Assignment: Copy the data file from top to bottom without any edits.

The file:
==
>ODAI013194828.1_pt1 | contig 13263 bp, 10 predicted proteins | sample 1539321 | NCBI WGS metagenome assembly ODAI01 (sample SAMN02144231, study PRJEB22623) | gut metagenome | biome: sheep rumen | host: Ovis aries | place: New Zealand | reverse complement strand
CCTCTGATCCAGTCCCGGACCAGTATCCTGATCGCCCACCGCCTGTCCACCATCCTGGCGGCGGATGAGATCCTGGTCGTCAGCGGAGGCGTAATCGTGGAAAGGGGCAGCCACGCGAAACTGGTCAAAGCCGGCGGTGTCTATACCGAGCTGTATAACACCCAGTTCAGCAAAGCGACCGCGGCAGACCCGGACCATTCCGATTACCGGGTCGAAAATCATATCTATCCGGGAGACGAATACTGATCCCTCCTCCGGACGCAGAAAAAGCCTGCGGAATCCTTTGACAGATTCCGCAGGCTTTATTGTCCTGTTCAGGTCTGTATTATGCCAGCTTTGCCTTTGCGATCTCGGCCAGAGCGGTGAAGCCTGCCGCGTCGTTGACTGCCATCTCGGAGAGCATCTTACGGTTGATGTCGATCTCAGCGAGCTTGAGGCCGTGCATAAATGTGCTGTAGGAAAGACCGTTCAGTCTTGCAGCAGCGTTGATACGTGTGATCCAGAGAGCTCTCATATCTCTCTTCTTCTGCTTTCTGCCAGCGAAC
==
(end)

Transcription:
>ODAI013194828.1_pt1 | contig 13263 bp, 10 predicted proteins | sample 1539321 | NCBI WGS metagenome assembly ODAI01 (sample SAMN02144231, study PRJEB22623) | gut metagenome | biome: sheep rumen | host: Ovis aries | place: New Zealand | reverse complement strand
CCTCTGATCCAGTCCCGGACCAGTATCCTGATCGCCCACCGCCTGTCCACCATCCTGGCGGCGGATGAGATCCTGGTCGTCAGCGGAGGCGTAATCGTGGAAAGGGGCAGCCACGCGAAACTGGTCAAAGCCGGCGGTGTCTATACCGAGCTGTATAACACCCAGTTCAGCAAAGCGACCGCGGCAGACCCGGACCATTCCGATTACCGGGTCGAAAATCATATCTATCCGGGAGACGAATACTGATCCCTCCTCCGGACGCAGAAAAAGCCTGCGGAATCCTTTGACAGATTCCGCAGGCTTTATTGTCCTGTTCAGGTCTGTATTATGCCAGCTTTGCCTTTGCGATCTCGGCCAGAGCGGTGAAGCCTGCCGCGTCGTTGACTGCCATCTCGGAGAGCATCTTACGGTTGATGTCGATCTCAGCGAGCTTGAGGCCGTGCATAAATGTGCTGTAGGAAAGACCGTTCAGTCTTGCAGCAGCGTTGATACGTGTGATCCAGAGAGCTCTCATATCTCTCTTCTTCTGCTTTCTGCCAGCGAAC